However, in preferred embodiments, the microfibrillated cellulose is not physically modified.

In a preferred embodiment of the present invention, the microfibrillated cellulose is prepared by a process, which comprises at least the following steps:

(a) subjecting a cellulose pulp to at least one mechanical pretreatment step;

(b) subjecting the mechanically pretreated cellulose pulp of step (a) to a homogenizing step, which results in fibrils and fibril bundles of reduced length and diameter vis-a-vis the cellulose fibers present in the mechanically pretreated cellulose pulp of step (a), said step (b) resulting in microfibrillated cellulose;

wherein the homogenizing step (b) involves compressing the cellulose pulp from step (a) and subjecting the cellulose pulp to a pressure drop.

The mechanical pretreatment step preferably is or comprises a refining step. The purpose of the mechanical pretreatment is to "beat" the cellulose pulp in order to increase the accessibility of the cell walls, i.e. to increase the surface area.

Prior to the mechanical pretreatment step, or in addition to the mechanical pretreatment step, enzymatic (pre)treatment of the cellulose pulp is an optional additional step that may be preferred for some applications. In regard to enzymatic pretreatment in

conjunction with microfibrillating cellulose, the respective content of WO 2007/091942 is incorporated herein by reference. Any other type of pretreatment, including chemical pretreatment is also within the scope of the present invention.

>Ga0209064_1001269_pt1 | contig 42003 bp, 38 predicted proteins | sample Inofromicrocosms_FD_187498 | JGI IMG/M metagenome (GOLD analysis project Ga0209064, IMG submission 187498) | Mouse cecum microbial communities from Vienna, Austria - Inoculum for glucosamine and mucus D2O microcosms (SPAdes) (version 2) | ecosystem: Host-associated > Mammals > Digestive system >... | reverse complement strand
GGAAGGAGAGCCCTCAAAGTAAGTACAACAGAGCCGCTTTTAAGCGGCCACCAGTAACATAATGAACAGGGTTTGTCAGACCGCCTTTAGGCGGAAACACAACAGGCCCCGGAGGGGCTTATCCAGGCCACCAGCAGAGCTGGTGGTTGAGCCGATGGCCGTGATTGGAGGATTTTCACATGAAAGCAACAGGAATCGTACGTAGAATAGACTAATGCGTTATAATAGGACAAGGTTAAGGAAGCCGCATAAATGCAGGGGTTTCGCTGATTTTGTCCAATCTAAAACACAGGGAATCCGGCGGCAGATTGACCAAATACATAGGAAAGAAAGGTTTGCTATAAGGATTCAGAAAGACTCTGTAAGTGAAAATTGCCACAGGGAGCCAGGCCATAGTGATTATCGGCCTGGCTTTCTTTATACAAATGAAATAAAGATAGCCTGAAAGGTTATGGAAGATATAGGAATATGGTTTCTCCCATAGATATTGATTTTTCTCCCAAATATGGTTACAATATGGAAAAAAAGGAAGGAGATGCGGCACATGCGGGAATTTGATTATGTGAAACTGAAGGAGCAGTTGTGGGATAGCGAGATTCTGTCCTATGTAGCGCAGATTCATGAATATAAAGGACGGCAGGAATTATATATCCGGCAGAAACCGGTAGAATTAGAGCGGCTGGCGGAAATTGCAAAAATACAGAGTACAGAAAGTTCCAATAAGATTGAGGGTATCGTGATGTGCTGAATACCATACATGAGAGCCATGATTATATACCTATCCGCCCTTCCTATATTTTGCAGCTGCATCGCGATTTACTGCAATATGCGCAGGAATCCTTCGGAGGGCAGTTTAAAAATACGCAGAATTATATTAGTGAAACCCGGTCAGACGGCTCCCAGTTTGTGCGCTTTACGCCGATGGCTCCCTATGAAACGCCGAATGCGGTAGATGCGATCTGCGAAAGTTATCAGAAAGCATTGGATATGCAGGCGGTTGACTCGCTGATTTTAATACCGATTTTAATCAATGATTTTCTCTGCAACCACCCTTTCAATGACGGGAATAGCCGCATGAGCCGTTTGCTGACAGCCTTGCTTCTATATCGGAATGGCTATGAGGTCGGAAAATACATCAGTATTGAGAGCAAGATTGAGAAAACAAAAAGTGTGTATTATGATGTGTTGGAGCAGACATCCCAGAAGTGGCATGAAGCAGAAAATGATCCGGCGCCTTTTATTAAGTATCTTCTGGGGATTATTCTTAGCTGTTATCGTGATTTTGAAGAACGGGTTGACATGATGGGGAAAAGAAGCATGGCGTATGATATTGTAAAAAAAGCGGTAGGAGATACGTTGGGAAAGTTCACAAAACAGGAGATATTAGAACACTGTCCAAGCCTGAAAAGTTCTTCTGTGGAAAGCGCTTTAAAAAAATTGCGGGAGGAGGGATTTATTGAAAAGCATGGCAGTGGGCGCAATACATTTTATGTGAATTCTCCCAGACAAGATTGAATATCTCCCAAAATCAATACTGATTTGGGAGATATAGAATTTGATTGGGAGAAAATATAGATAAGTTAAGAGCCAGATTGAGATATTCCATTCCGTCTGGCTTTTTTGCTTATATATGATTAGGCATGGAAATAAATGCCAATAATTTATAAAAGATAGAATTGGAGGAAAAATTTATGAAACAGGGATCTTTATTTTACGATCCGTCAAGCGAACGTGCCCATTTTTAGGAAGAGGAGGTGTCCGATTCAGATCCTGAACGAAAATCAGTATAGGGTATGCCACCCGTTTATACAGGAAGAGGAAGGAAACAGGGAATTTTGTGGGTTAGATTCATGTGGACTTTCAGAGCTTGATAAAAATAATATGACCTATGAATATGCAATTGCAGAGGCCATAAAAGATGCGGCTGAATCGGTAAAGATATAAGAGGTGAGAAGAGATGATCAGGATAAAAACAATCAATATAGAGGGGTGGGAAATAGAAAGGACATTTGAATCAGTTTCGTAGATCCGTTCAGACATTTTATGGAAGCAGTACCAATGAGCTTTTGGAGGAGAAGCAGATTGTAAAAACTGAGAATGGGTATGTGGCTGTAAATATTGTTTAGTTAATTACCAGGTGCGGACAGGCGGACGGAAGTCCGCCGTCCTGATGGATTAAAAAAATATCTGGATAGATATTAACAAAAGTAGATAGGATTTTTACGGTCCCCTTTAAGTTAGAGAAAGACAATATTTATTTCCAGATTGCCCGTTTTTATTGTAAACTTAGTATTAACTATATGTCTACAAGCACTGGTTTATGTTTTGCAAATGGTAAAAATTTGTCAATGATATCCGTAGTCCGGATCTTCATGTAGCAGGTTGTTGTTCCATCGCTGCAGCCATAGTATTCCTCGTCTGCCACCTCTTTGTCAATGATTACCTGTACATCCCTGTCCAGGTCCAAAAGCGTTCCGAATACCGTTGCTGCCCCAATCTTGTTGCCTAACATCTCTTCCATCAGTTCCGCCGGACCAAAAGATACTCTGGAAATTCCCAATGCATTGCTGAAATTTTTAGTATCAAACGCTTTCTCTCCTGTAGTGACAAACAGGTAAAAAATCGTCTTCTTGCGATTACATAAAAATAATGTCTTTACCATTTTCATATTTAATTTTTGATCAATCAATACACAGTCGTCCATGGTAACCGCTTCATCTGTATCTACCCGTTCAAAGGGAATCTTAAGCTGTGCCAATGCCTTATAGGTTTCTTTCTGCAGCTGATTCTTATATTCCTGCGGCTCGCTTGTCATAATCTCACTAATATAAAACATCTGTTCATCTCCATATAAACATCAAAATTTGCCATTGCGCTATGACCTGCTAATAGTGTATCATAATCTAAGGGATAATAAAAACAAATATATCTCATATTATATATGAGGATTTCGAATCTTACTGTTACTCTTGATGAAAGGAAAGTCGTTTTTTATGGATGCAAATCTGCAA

In the homogenizing step (b), which is to be conducted after the (mechanical) pretreatment step, the cellulose pulp slurry from step (a) is passed through a homogenizer at least once, preferably at least two times, as described, for example, in PCT/EP2015/001 103, the respective content of which is hereby incorporated by reference.

In embodiments of the invention, microfibri Hated cellulose as diluted according to any one of the embodiments described above is used in a wide variety of applications, including but not limited to coatings, adhesives, (surface) sizes, paints, inks, de-icing fluids or additives, thixotropic additives, emulsifier / emulsion aid; viscosity adjustment, additive in oil field applications, in particular drilling fluids, in home care / personal care / personal hygiene applications, cosmetics and pharmaceutical applications, in particular in ointments, emulsions or high viscosity liquids, as an additive or aid in medical devices or medical applications, in particular scar and wound care, agrochemicals, food applications, for example as thickener, dietary supplement, non-caloric additive, emulsifier etc., in printing applications, including 3-D printing, in composite materials, for example plastics, rubber or paper-based materials, cardboards etc., in or as porous material, foam or aerogel / hydrogel; in separation technologies, including filter elements, membranes, separators etc., in film forming applications, in battery technology and/or flexible electronics, in textile application and/or as filaments, including yarns, non-wovens, meshes etc., as an additive or adjuvant in construction commodities, including cement, concrete, gypsum boards, and the like.

EXAMPLES

Example 1 :

Preparation of Microfibrillated Cellulose

MFC as diluted in accordance with the present invention is commercially available and commercialized by Borregaard as "Exilva", based on cellulose pulp from Norwegian spruce (softwood).

The MFC in step (i) was present as a paste, having a solids content of 10%. The solvent was water.

The MFC was provided in two different qualities, named Exilva P and Exilva F. The differences between Exilva P and Exilva F are related mainly to the size of the aggregates of microfibrils and consequently to the 3D-network properties. Exilva "F" has higher Brookfield viscosity, surface area (water retention) and higher tensile strength than Exilva "P". While these differences have no relevance for the working of the present invention, diluting these two different microfibrillated cellulose materials shows that the method according to the present invention works for different "qualities" of microfibrillated cellulose (see Figures 5 and 6)